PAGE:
Boxwoods have been a cherished and versatile landscape plant for thousands of years. It would be unimaginable to think of classic European gardens without them. In this country, they are no less iconic or loved. So, it was sad when a fungal disease called boxwood blight was discovered in North America in October of 2011.
Luckily, the premier grower of boxwood in the U.S., Saunders Brothers from Virginia, began running tests and trials immediately after the blight was discovered. This spring, they introduced NewGen Boxwood.
NewGen will be the standard-bearer of a distinctively better family of boxwood. These plants have proven through years of testing to have better tolerance of boxwood blight, better resistance to boxwood leafminer, and an overall stunning appearance in the landscape.
What Does Boxwood Blight Look Like?
Rapid defoliation, which usually starts on the lower branches and moves upward in the canopy is the first tell-tale sign of boxwood blight. Another key symptom that differentiates boxwood blight from other boxwood diseases are the narrow black streaks that develop on the green stems. The undersides of infected leaves may also show white spores. English boxwood, Buxus sempervirens, are most susceptible.
If you believe you have boxwood that is infected with boxwood blight, it’s best to remove it as soon as possible. Remove the plant and all of the roots, as well as any fallen leaves or debris on the ground. As a preventative measure, wipe off your tools with a weak bleach solution to stop the possible spread of the disease to other boxwood plants. Clean your clothes and shoes to prevent spreading the disease to other locations. Please do not return any plants to the garden center if you are concerned about boxwood blight. Instead, take a photo and send it to us via our contact form.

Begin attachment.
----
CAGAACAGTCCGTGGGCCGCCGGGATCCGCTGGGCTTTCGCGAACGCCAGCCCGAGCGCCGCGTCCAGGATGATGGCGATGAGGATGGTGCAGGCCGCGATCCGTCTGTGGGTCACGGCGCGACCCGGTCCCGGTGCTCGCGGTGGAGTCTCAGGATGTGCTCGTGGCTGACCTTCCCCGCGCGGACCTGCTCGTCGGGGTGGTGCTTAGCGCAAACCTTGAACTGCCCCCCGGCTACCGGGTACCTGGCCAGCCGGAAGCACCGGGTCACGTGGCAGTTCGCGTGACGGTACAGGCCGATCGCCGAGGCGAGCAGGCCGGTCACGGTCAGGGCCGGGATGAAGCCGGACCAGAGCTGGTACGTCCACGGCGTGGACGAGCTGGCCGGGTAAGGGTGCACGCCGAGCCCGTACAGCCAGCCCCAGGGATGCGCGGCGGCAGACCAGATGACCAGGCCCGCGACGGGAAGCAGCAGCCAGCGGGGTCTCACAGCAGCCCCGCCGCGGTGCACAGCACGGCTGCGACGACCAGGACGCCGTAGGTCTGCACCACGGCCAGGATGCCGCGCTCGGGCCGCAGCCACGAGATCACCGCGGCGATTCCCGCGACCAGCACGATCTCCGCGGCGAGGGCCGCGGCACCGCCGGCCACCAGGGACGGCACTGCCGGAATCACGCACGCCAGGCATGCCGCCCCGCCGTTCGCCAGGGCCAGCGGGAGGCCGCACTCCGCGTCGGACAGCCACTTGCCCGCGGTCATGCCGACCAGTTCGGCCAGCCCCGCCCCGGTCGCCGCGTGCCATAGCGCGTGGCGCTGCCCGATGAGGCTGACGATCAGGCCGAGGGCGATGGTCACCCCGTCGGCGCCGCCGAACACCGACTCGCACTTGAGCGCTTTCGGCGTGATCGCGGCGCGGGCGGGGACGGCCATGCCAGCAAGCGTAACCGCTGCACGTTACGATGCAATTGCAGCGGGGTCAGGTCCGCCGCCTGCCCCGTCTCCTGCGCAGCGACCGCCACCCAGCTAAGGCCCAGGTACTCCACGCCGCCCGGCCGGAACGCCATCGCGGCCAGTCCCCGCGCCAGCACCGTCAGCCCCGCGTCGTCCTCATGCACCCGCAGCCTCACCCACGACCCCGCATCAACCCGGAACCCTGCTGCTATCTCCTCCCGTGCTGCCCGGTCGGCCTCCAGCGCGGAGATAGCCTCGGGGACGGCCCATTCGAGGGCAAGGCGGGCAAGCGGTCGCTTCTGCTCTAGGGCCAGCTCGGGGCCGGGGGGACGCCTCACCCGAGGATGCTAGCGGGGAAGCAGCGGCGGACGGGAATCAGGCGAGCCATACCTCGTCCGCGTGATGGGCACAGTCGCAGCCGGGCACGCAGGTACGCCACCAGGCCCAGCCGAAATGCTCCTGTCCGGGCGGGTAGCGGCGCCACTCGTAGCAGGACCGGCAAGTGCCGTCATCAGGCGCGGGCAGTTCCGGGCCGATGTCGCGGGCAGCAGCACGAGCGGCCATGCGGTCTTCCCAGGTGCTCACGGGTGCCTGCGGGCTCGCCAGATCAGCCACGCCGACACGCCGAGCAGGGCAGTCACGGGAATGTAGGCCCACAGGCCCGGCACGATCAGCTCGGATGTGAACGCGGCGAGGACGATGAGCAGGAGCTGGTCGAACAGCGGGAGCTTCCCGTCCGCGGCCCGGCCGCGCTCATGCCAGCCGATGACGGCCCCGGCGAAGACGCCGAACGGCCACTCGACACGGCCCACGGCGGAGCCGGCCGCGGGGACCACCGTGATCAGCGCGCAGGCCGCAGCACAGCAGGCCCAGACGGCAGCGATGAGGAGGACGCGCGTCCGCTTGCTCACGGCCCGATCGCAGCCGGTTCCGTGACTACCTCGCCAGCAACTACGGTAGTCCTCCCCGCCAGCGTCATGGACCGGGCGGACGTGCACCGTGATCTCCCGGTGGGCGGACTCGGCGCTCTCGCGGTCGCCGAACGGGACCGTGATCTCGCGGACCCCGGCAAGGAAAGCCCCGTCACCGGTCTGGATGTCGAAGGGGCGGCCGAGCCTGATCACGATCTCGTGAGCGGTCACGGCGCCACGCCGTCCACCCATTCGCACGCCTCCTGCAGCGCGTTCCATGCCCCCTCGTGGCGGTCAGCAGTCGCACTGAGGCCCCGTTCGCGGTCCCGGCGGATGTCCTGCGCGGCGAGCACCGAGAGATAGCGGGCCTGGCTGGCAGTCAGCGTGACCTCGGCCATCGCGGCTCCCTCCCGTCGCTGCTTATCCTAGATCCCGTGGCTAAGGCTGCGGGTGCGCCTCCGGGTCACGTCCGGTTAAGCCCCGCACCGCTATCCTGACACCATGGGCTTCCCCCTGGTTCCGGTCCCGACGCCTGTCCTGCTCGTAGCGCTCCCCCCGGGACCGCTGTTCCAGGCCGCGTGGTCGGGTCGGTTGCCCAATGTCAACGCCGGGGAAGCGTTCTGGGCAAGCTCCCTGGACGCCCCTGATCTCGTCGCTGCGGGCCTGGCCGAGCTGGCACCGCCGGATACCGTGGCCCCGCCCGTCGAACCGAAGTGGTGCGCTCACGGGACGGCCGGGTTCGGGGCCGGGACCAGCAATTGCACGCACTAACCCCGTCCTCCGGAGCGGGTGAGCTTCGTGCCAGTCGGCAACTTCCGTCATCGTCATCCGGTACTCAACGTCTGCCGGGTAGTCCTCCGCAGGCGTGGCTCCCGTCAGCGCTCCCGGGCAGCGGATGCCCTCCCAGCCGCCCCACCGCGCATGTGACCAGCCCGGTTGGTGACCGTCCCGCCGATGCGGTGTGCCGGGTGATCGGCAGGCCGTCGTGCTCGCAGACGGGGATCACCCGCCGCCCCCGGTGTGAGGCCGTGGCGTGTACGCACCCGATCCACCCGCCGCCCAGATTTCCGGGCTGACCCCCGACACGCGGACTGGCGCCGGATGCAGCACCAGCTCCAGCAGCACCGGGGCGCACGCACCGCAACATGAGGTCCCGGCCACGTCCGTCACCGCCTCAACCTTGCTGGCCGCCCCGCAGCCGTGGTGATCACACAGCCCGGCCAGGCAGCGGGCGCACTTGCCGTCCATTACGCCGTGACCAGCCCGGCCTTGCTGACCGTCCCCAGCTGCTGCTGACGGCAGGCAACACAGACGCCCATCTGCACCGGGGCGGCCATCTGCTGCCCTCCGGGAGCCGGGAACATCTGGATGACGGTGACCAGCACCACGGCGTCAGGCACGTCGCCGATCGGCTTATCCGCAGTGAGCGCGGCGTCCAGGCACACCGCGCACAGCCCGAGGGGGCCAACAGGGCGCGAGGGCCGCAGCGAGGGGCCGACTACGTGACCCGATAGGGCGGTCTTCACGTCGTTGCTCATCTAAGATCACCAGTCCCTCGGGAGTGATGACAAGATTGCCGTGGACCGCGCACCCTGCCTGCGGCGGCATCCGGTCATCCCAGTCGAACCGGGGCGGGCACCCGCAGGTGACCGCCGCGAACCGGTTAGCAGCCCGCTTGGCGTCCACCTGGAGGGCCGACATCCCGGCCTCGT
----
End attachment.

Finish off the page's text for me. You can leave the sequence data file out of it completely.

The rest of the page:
Modern-day Gardeners Are Rediscovering Their AppealWhile the formal gardens of Europe, some centuries old, are responsible for putting boxwood on the map, the Egyptian’s were using boxwood in gardens as long ago as 4000 BC.
Through the centuries many styles of landscape design have come and gone but boxwood is likely to be found in nearly all of them. In France we still see endless miles of boxwood hedges around chateaus; they adorn English cottage gardens and show up as topiary in the Netherlands.
- provide instant elegance, year-round
- are deer and rabbit resistant
- are versatile - may grow in both sun and shade
- are drought tolerant once established
- are long-lived and fill multiple design needs
And now, the next generation of boxwood shrubs, NewGen, also offers pest and disease resistance.
Whether you prefer a formal setting or a more casual style, boxwood are up to the task. With their strong shape and evergreen habit, boxwood performs in the garden year-round. In the grey of the winter months, the rich green foliage provides old-world formality, and as the spring debuts, so do its bright colors. Boxwood give us a rich green backdrop as foundation plants. Easily pruned, these shrubs make wonderful hedges or can become whimsical works of art as topiaries.
To learn more about NewGen Boxwoods, visit newgenboxwood.com. Or visit Homestead Gardens! Our expert staff is always on hand to answer any questions you may have.